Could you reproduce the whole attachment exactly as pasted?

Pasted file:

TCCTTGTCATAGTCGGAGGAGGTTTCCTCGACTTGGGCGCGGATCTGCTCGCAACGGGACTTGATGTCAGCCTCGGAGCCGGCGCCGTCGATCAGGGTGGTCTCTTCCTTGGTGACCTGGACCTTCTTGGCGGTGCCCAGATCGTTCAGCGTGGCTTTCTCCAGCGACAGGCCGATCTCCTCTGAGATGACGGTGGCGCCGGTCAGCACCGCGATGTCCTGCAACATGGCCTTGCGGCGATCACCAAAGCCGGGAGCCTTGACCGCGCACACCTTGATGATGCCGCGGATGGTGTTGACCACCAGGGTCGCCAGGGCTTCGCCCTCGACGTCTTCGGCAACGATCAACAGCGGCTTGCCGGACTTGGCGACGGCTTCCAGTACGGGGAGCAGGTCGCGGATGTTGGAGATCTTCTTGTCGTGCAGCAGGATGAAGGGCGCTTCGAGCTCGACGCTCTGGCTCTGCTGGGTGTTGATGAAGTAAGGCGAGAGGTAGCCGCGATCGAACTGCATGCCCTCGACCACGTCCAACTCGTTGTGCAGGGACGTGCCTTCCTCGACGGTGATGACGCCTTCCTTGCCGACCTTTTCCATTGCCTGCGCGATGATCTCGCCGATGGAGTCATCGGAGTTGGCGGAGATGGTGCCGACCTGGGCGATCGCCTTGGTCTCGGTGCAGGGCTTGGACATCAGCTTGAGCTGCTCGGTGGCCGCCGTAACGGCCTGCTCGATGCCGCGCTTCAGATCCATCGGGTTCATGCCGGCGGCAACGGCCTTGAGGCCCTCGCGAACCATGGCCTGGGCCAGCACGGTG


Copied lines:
TCCTTGTCATAGTCGGAGGAGGTTTCCTCGACTTGGGCGCGGATCTGCTCGCAACGGGACTTGATGTCAGCCTCGGAGCCGGCGCCGTCGATCAGGGTGGTCTCTTCCTTGGTGACCTGGACCTTCTTGGCGGTGCCCAGATCGTTCAGCGTGGCTTTCTCCAGCGACAGGCCGATCTCCTCTGAGATGACGGTGGCGCCGGTCAGCACCGCGATGTCCTGCAACATGGCCTTGCGGCGATCACCAAAGCCGGGAGCCTTGACCGCGCACACCTTGATGATGCCGCGGATGGTGTTGACCACCAGGGTCGCCAGGGCTTCGCCCTCGACGTCTTCGGCAACGATCAACAGCGGCTTGCCGGACTTGGCGACGGCTTCCAGTACGGGGAGCAGGTCGCGGATGTTGGAGATCTTCTTGTCGTGCAGCAGGATGAAGGGCGCTTCGAGCTCGACGCTCTGGCTCTGCTGGGTGTTGATGAAGTAAGGCGAGAGGTAGCCGCGATCGAACTGCATGCCCTCGACCACGTCCAACTCGTTGTGCAGGGACGTGCCTTCCTCGACGGTGATGACGCCTTCCTTGCCGACCTTTTCCATTGCCTGCGCGATGATCTCGCCGATGGAGTCATCGGAGTTGGCGGAGATGGTGCCGACCTGGGCGATCGCCTTGGTCTCGGTGCAGGGCTTGGACATCAGCTTGAGCTGCTCGGTGGCCGCCGTAACGGCCTGCTCGATGCCGCGCTTCAGATCCATCGGGTTCATGCCGGCGGCAACGGCCTTGAGGCCCTCGCGAACCATGGCCTGGGCCAGCACGGTG